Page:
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dangerous Thing: How statistics rescued a damsel in distress 110 9 assessing teachers from student scores: on the Practicality of value-added Models 120 x c o n t e n t s 10 shopping for colleges When What We Know ain’t 139 11 of cats and claims: The first step toward Wisdom 147 Epilogue 156 References 159 Index 165

: http://files.eric.ed.gov/fulltext/ED495953.pdf . 16. Sztanderska U., Elżbieta Drogosz-Zabłocka E. (eds.). (2013), Koszty edukacji ponadgimnazjalnej i policealnej [The Costs of Middle and Secondary Education], Instytut Badań Edukacyjnych. 17. Thomas S.M., Mortimore P. (1996), Comparison of value added models for secondary school effectiveness , “Research Papers in Education”, No. 11, pp.5-33, DOI: 10.1080/0267152960110103 18. Timmermans A.C., Doolaard S., de Wolf I. (2011), Conceptual and empirical differences among various value-added models for accountability

states, we can simply look at the accountability programs adopted by (arguably) the three most widely studied states to date: Texas, North Carolina and California. The rewards program implemented in Texas is essentially based on a “value-addedmodel that uses year-to-year test score gains as the evaluation metric. The use of the value added model could be rationalized from a statistical point of view if the relationship between intake and follow-up achievement is linear with a unit slope, whence score gains become the outcome of interest.2 Unlike the Texas program

References Braun, H. I. (2013). Value-added modeling and the power of magical thinking. Ensaio: Evaluation of Public Policies in Education [Brazil] 21115–130. doi: 10.1590/S0104-40362013000100007 Campbell, D. T., & Stanley, J. C. (1963). Experimental and quasi-experimental designs for research on teaching. In N. L. Gage (Ed.), Handbook of research on teaching. Chicago, IL: Rand McNally. Cartwright, N. (2014). Causal Inference. In N. Cartwright & E. Montuschi (Eds.), Philosophy of Social Science (pp. 308–326). Oxford, UK: Oxford University Press. Chambers, J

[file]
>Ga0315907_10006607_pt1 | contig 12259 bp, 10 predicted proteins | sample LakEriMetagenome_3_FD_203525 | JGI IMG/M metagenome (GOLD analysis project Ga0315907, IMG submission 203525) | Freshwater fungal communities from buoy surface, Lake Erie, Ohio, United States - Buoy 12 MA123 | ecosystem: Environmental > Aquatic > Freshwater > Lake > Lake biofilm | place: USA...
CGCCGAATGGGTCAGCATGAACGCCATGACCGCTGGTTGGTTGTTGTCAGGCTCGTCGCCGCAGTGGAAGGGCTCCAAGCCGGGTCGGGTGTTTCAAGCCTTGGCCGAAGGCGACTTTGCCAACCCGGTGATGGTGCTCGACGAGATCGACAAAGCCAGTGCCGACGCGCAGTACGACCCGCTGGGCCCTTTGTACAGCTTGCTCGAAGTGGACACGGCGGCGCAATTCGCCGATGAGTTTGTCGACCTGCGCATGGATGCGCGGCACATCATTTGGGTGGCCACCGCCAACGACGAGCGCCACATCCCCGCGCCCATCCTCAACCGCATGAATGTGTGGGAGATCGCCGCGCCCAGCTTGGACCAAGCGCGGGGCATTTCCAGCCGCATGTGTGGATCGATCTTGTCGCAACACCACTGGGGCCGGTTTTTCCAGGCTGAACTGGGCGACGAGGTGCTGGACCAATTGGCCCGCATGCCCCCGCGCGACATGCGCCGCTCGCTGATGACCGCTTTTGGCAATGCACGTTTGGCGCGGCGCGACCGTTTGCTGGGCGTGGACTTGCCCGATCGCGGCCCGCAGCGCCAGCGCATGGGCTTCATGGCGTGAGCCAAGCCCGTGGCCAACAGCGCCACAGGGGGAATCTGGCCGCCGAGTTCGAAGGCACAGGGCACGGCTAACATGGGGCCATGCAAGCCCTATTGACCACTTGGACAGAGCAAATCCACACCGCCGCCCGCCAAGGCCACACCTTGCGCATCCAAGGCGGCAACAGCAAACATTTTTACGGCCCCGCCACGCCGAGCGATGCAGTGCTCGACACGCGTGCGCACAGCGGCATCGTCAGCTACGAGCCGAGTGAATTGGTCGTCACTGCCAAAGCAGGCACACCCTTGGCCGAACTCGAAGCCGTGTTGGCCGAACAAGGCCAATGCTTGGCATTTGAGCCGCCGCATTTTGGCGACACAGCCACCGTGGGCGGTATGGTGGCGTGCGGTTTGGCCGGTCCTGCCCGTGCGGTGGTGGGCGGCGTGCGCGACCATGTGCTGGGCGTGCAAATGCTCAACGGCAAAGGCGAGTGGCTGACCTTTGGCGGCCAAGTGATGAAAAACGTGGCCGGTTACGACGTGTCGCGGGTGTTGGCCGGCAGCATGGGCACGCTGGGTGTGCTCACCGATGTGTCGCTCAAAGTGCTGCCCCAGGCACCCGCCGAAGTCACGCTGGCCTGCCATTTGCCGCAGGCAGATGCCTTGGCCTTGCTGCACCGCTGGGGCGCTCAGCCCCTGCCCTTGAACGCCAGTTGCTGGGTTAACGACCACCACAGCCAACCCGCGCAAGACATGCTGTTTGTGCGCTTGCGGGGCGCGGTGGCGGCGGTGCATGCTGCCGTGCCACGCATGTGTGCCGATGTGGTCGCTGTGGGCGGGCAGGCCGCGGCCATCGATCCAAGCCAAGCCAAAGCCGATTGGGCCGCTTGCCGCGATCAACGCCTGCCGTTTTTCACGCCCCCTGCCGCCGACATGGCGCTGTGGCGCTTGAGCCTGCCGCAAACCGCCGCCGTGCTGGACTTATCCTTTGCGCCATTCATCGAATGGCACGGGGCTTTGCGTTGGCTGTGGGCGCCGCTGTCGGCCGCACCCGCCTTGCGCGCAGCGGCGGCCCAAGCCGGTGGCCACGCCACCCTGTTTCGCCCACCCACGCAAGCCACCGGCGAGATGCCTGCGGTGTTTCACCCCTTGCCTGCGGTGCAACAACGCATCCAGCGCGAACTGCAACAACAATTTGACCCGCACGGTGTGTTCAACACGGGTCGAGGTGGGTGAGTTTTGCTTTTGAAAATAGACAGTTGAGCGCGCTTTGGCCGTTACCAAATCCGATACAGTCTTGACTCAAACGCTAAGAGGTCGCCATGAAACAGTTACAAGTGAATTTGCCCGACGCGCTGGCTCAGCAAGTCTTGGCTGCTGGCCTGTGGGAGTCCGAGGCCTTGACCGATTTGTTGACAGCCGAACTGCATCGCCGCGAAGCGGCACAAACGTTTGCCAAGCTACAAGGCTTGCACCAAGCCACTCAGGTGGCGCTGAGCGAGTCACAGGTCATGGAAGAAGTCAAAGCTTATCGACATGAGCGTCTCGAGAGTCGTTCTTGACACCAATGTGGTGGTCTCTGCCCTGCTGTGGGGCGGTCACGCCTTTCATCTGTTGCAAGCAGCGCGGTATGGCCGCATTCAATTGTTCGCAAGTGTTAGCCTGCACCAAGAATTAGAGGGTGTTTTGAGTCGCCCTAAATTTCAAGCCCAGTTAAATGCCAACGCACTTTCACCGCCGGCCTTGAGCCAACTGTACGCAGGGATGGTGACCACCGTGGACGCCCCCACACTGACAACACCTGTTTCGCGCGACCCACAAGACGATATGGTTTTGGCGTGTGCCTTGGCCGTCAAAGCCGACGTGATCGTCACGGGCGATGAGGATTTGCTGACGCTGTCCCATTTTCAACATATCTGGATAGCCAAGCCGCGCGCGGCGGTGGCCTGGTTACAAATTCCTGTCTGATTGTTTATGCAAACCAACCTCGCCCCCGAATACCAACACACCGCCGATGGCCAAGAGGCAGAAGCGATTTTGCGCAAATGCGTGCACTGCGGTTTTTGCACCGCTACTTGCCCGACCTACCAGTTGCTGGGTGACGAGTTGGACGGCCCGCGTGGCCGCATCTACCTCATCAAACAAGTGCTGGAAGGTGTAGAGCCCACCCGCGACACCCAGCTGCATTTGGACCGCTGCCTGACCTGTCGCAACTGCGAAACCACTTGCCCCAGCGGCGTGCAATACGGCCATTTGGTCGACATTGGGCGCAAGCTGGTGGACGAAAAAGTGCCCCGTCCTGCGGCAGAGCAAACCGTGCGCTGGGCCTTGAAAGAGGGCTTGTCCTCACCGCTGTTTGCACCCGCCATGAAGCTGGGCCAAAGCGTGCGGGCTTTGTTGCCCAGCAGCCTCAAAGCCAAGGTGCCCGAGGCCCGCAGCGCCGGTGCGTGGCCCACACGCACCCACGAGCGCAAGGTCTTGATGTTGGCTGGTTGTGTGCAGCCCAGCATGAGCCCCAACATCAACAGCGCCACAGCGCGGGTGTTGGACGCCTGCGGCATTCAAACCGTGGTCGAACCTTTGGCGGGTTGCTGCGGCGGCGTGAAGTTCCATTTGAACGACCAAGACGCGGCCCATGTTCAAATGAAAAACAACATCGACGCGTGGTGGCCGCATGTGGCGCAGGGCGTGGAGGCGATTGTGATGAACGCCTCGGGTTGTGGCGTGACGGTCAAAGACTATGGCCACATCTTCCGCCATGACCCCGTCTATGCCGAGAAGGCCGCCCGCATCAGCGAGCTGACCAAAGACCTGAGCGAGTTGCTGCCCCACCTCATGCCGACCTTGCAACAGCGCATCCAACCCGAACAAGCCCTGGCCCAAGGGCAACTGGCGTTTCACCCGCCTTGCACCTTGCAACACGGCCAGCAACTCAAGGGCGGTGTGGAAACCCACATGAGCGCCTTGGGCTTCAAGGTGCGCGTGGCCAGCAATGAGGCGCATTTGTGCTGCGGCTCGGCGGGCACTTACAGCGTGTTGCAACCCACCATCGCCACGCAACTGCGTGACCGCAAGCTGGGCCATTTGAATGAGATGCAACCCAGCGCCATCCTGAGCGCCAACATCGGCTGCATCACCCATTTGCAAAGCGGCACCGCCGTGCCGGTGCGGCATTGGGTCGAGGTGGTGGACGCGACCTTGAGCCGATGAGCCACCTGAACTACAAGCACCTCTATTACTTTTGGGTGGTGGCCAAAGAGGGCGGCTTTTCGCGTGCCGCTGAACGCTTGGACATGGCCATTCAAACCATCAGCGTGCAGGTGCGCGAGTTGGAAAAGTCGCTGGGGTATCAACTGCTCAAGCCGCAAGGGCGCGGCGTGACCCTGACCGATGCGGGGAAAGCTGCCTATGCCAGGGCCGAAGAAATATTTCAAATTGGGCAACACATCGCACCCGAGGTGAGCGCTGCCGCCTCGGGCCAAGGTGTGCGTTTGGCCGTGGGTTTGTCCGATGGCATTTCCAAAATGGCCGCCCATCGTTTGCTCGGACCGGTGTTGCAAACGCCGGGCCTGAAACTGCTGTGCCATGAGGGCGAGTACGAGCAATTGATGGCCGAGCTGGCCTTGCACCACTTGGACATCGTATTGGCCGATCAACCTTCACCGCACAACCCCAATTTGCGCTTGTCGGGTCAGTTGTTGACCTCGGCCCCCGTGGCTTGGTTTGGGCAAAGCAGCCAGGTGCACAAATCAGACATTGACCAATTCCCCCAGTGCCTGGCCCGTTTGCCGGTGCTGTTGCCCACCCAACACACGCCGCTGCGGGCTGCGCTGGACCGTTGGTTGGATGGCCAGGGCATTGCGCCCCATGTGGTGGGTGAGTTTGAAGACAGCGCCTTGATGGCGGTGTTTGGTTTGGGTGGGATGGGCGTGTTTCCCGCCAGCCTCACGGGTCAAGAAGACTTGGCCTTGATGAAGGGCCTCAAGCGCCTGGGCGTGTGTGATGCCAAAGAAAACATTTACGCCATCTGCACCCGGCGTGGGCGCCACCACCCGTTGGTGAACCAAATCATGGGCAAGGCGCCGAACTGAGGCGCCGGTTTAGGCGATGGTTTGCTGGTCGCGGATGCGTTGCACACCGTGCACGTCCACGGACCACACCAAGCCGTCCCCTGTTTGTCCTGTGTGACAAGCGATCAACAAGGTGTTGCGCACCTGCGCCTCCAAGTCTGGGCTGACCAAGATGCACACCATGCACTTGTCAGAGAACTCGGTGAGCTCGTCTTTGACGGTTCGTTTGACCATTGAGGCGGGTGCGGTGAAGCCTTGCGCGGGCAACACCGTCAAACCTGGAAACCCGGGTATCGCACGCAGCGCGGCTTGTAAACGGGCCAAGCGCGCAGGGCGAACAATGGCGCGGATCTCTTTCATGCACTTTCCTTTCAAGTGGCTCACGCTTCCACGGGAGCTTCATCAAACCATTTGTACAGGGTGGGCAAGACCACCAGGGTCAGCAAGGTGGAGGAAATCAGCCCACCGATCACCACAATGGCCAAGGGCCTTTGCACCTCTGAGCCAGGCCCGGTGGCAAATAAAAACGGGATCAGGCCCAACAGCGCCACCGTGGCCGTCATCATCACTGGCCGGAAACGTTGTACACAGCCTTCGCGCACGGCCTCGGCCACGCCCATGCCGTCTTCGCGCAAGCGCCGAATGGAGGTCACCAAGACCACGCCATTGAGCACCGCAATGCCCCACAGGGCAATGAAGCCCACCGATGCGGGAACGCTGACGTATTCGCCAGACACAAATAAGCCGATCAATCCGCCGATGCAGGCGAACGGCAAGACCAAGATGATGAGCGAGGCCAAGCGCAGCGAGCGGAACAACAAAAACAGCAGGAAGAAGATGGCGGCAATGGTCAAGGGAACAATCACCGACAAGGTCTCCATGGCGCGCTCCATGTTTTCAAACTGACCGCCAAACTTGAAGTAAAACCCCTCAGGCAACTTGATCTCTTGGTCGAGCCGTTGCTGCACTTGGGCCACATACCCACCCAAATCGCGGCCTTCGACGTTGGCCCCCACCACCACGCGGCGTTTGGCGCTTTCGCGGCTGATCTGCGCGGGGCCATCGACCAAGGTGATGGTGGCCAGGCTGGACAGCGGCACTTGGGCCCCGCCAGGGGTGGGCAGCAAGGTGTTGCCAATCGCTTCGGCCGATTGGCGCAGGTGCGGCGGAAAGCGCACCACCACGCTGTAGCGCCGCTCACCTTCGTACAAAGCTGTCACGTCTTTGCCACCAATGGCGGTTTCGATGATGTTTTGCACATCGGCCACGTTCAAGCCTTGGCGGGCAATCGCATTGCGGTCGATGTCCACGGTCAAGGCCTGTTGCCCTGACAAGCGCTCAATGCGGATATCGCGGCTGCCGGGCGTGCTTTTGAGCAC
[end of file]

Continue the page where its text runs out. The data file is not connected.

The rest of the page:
J.A. Boydston (Ed.), Middle works of John Dewey , Vol. 7: 1912–1914 . Carbondale, IL: Southern Illinois University Press. Doran, H.C., & Lockwood, J.R. (2006). Fitting value-added models. Journal of Educational and Behavioral Statistics , 31 (2). Durand, M. (2013). Human activity, social practices and lifelong education: an introduction. International Journal of Lifelong Education , 32 (1). Frabboni, F. (2004). Il laboratorio . Laterza: Roma-Bari. Frauenfelder, E., & Santoianni, F. (2002). Percorsi dell’apprendimento percorsi per l’insegnamento . Armando

, 35–36, 40–42, 50 examinee choice and, 86, 101 optional SAT policy and, 9 value-added models and, 121, 132–33 Encyclopedia of Statistics in Behavioral Sci- ence, 123n5 English, 104, 128 aptitude tests and, 22, 25, 27, 52n21, 55 comparative analysis of tests and, 61–70 examinee choice and, 75–76 entrance exams. See admissions exams Ephraimites, 4–5 epistemology, 1–4, 158 equating comparative analysis and, 57–72 co-scaling and, 62–66, 70 equipercentile, 61n2 evidence-based, 24–25 examinee choice and, 77–79, 83–88, 101 faith-based, 24–25 language and, 25